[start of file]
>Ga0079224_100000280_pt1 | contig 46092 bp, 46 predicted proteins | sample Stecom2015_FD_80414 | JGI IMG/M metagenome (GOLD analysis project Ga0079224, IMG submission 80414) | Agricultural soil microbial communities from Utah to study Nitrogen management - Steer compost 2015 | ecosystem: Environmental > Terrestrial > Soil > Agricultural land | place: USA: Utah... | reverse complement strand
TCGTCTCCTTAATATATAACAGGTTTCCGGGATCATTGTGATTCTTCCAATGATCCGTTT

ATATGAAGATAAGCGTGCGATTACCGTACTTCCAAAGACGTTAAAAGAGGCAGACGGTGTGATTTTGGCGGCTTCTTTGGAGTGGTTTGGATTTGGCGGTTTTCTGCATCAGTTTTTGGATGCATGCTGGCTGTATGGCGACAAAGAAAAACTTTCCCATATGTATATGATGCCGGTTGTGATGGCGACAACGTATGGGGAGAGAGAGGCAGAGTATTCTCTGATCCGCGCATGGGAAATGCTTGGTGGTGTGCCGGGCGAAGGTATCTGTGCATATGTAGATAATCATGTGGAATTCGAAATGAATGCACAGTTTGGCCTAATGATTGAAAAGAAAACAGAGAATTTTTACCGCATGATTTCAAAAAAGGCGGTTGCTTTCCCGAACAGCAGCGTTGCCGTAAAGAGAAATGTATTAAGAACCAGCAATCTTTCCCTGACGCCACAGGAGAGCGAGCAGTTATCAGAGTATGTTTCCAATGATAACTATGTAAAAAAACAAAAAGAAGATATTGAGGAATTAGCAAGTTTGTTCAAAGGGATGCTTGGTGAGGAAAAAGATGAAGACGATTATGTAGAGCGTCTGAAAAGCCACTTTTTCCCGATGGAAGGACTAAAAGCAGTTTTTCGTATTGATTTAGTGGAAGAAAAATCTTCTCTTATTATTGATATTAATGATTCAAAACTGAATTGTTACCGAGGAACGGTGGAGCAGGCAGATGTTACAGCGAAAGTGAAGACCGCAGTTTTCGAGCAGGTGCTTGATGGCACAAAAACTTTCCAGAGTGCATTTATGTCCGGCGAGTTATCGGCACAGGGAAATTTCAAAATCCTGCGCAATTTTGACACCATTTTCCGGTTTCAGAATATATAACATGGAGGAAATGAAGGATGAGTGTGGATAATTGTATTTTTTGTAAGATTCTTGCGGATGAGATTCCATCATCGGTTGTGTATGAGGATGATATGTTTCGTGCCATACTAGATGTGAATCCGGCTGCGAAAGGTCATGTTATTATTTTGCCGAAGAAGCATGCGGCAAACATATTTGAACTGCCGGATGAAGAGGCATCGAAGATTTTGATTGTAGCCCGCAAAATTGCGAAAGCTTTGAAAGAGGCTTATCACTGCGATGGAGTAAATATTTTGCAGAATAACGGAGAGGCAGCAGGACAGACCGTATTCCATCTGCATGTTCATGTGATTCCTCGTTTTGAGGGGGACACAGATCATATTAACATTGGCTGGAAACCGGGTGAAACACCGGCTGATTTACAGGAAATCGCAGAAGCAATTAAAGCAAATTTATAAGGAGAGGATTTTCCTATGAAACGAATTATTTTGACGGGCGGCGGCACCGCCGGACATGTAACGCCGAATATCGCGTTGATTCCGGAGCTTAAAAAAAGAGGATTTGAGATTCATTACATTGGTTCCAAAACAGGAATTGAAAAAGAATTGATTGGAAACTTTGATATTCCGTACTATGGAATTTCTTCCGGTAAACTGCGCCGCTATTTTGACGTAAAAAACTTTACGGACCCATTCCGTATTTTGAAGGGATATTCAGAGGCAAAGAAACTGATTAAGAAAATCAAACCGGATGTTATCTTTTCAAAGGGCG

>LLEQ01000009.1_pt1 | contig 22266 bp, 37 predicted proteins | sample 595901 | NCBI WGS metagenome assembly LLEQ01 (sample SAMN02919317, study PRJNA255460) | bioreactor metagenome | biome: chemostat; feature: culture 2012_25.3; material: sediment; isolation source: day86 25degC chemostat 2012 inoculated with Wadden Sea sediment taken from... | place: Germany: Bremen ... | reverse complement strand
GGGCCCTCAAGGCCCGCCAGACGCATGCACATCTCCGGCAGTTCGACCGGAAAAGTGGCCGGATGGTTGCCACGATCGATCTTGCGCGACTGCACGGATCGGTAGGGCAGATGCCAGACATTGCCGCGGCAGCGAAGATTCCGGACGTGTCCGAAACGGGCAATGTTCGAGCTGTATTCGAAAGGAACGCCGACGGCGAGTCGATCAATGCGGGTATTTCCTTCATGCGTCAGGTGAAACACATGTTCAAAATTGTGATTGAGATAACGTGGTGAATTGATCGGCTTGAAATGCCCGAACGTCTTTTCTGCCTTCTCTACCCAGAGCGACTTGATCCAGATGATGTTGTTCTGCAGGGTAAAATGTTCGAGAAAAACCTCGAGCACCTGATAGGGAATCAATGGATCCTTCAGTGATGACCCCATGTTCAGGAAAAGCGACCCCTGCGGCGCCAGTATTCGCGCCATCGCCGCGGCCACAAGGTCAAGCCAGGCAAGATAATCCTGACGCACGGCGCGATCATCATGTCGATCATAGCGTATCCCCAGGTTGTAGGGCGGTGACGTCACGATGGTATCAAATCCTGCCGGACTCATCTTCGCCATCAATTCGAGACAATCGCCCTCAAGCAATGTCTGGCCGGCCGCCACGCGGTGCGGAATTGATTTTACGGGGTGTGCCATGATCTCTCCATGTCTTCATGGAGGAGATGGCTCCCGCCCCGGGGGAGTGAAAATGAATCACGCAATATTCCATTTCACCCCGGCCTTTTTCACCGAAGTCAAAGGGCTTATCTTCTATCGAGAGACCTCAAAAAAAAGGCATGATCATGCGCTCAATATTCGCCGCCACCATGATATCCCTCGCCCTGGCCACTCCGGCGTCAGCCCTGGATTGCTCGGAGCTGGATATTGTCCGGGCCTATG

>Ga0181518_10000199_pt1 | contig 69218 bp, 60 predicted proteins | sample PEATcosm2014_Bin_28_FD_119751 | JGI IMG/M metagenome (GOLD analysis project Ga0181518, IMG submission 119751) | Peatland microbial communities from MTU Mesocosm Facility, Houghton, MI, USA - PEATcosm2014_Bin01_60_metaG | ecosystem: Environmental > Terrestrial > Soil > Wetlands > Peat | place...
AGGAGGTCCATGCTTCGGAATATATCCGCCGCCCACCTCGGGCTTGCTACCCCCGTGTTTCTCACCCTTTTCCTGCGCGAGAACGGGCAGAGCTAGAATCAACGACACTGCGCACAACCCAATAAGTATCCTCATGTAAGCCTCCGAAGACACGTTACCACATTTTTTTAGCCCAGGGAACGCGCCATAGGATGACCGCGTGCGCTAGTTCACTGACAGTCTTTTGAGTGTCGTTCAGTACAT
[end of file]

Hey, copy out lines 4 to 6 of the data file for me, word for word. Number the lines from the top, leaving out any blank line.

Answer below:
>LLEQ01000009.1_pt1 | contig 22266 bp, 37 predicted proteins | sample 595901 | NCBI WGS metagenome assembly LLEQ01 (sample SAMN02919317, study PRJNA255460) | bioreactor metagenome | biome: chemostat; feature: culture 2012_25.3; material: sediment; isolation source: day86 25degC chemostat 2012 inoculated with Wadden Sea sediment taken from... | place: Germany: Bremen ... | reverse complement strand
GGGCCCTCAAGGCCCGCCAGACGCATGCACATCTCCGGCAGTTCGACCGGAAAAGTGGCCGGATGGTTGCCACGATCGATCTTGCGCGACTGCACGGATCGGTAGGGCAGATGCCAGACATTGCCGCGGCAGCGAAGATTCCGGACGTGTCCGAAACGGGCAATGTTCGAGCTGTATTCGAAAGGAACGCCGACGGCGAGTCGATCAATGCGGGTATTTCCTTCATGCGTCAGGTGAAACACATGTTCAAAATTGTGATTGAGATAACGTGGTGAATTGATCGGCTTGAAATGCCCGAACGTCTTTTCTGCCTTCTCTACCCAGAGCGACTTGATCCAGATGATGTTGTTCTGCAGGGTAAAATGTTCGAGAAAAACCTCGAGCACCTGATAGGGAATCAATGGATCCTTCAGTGATGACCCCATGTTCAGGAAAAGCGACCCCTGCGGCGCCAGTATTCGCGCCATCGCCGCGGCCACAAGGTCAAGCCAGGCAAGATAATCCTGACGCACGGCGCGATCATCATGTCGATCATAGCGTATCCCCAGGTTGTAGGGCGGTGACGTCACGATGGTATCAAATCCTGCCGGACTCATCTTCGCCATCAATTCGAGACAATCGCCCTCAAGCAATGTCTGGCCGGCCGCCACGCGGTGCGGAATTGATTTTACGGGGTGTGCCATGATCTCTCCATGTCTTCATGGAGGAGATGGCTCCCGCCCCGGGGGAGTGAAAATGAATCACGCAATATTCCATTTCACCCCGGCCTTTTTCACCGAAGTCAAAGGGCTTATCTTCTATCGAGAGACCTCAAAAAAAAGGCATGATCATGCGCTCAATATTCGCCGCCACCATGATATCCCTCGCCCTGGCCACTCCGGCGTCAGCCCTGGATTGCTCGGAGCTGGATATTGTCCGGGCCTATG

>Ga0181518_10000199_pt1 | contig 69218 bp, 60 predicted proteins | sample PEATcosm2014_Bin_28_FD_119751 | JGI IMG/M metagenome (GOLD analysis project Ga0181518, IMG submission 119751) | Peatland microbial communities from MTU Mesocosm Facility, Houghton, MI, USA - PEATcosm2014_Bin01_60_metaG | ecosystem: Environmental > Terrestrial > Soil > Wetlands > Peat | place...